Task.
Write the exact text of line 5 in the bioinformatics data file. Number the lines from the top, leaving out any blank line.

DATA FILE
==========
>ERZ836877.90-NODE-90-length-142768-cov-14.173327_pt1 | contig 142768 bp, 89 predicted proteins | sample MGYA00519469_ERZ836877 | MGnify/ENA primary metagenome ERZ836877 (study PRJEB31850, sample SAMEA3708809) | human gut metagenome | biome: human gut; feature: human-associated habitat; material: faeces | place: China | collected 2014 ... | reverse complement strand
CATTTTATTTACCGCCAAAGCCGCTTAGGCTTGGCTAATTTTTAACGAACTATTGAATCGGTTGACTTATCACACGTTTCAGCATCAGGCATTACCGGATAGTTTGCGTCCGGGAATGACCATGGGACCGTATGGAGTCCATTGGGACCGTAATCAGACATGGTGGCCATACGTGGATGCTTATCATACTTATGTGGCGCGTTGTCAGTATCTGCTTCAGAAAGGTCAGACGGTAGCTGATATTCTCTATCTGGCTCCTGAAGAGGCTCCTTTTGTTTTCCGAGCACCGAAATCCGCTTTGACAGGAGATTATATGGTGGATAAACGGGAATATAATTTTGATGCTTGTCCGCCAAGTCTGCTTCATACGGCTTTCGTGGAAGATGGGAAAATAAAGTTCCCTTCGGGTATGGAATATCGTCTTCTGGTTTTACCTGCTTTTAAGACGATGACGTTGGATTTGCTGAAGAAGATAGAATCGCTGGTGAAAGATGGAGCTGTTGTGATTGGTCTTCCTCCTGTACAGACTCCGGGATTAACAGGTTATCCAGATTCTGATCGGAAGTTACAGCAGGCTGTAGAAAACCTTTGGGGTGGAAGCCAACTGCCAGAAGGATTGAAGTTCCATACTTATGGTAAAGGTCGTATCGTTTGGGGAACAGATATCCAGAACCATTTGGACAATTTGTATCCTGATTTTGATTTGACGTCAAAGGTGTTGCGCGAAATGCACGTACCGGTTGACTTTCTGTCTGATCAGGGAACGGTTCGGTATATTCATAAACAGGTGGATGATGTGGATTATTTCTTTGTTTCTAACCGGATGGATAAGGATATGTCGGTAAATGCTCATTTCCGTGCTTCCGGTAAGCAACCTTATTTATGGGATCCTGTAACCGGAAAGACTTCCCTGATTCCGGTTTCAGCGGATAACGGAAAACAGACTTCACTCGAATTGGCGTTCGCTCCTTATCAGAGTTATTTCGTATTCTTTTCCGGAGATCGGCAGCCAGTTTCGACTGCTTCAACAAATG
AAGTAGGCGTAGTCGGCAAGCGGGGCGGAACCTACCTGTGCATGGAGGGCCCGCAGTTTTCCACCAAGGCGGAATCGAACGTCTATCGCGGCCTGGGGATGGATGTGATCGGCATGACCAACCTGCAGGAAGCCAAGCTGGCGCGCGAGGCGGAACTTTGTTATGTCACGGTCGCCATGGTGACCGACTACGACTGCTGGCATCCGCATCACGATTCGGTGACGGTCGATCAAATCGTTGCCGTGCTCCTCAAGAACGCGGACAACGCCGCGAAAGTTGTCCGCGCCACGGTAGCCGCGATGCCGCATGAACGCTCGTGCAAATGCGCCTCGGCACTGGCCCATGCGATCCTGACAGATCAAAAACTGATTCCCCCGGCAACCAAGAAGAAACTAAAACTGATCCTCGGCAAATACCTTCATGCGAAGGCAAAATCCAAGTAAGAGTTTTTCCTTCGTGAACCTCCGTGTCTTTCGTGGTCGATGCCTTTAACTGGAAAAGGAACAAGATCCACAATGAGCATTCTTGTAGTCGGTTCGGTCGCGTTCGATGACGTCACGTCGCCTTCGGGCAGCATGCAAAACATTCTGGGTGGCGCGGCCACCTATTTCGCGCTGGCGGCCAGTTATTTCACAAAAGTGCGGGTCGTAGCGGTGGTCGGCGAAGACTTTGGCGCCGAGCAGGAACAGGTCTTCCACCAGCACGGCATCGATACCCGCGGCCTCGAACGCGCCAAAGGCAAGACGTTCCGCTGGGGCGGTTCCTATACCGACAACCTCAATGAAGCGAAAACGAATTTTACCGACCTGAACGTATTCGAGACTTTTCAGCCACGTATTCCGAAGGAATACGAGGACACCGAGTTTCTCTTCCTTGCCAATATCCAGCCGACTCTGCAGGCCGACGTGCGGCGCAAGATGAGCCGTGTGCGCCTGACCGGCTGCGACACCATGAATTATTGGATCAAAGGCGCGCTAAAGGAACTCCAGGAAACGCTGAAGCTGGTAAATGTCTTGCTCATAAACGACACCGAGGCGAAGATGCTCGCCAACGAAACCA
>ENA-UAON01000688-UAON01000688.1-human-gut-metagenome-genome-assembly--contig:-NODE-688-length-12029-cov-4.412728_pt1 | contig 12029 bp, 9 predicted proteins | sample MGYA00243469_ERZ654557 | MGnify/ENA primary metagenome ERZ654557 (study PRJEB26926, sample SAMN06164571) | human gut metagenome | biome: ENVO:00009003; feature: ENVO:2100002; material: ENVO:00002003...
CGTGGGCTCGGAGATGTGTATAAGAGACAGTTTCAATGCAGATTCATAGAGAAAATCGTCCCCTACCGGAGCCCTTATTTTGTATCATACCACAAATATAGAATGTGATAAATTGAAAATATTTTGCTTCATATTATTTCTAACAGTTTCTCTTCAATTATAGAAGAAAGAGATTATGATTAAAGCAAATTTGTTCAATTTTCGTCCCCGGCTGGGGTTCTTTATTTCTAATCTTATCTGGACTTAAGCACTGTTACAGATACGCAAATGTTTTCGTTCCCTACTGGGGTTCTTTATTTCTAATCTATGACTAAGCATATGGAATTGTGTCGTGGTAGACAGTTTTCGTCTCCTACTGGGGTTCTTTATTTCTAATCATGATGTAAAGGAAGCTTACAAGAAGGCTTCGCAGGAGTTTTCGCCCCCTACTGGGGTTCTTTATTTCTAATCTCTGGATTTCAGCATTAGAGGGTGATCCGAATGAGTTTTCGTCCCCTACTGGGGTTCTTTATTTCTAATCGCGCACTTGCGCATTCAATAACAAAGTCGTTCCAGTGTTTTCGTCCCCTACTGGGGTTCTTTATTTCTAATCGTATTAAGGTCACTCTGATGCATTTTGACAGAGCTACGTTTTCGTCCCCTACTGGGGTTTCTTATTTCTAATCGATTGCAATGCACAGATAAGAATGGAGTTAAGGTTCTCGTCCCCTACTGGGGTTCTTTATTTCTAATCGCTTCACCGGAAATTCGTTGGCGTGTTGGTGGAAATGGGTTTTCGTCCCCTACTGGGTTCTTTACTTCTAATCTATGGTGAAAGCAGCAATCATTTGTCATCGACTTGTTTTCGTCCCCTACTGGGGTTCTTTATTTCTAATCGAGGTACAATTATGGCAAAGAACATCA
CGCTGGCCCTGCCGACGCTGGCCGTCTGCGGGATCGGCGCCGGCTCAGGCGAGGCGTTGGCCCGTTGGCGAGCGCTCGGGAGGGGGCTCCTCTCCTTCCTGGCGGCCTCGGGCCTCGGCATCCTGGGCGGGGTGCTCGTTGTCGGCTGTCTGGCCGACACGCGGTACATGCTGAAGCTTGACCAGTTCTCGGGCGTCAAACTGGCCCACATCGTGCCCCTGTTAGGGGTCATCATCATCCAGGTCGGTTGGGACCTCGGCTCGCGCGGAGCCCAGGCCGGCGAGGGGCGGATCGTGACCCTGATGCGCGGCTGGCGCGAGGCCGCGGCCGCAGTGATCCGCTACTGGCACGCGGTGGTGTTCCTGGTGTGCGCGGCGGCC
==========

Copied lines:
CGTGGGCTCGGAGATGTGTATAAGAGACAGTTTCAATGCAGATTCATAGAGAAAATCGTCCCCTACCGGAGCCCTTATTTTGTATCATACCACAAATATAGAATGTGATAAATTGAAAATATTTTGCTTCATATTATTTCTAACAGTTTCTCTTCAATTATAGAAGAAAGAGATTATGATTAAAGCAAATTTGTTCAATTTTCGTCCCCGGCTGGGGTTCTTTATTTCTAATCTTATCTGGACTTAAGCACTGTTACAGATACGCAAATGTTTTCGTTCCCTACTGGGGTTCTTTATTTCTAATCTATGACTAAGCATATGGAATTGTGTCGTGGTAGACAGTTTTCGTCTCCTACTGGGGTTCTTTATTTCTAATCATGATGTAAAGGAAGCTTACAAGAAGGCTTCGCAGGAGTTTTCGCCCCCTACTGGGGTTCTTTATTTCTAATCTCTGGATTTCAGCATTAGAGGGTGATCCGAATGAGTTTTCGTCCCCTACTGGGGTTCTTTATTTCTAATCGCGCACTTGCGCATTCAATAACAAAGTCGTTCCAGTGTTTTCGTCCCCTACTGGGGTTCTTTATTTCTAATCGTATTAAGGTCACTCTGATGCATTTTGACAGAGCTACGTTTTCGTCCCCTACTGGGGTTTCTTATTTCTAATCGATTGCAATGCACAGATAAGAATGGAGTTAAGGTTCTCGTCCCCTACTGGGGTTCTTTATTTCTAATCGCTTCACCGGAAATTCGTTGGCGTGTTGGTGGAAATGGGTTTTCGTCCCCTACTGGGTTCTTTACTTCTAATCTATGGTGAAAGCAGCAATCATTTGTCATCGACTTGTTTTCGTCCCCTACTGGGGTTCTTTATTTCTAATCGAGGTACAATTATGGCAAAGAACATCA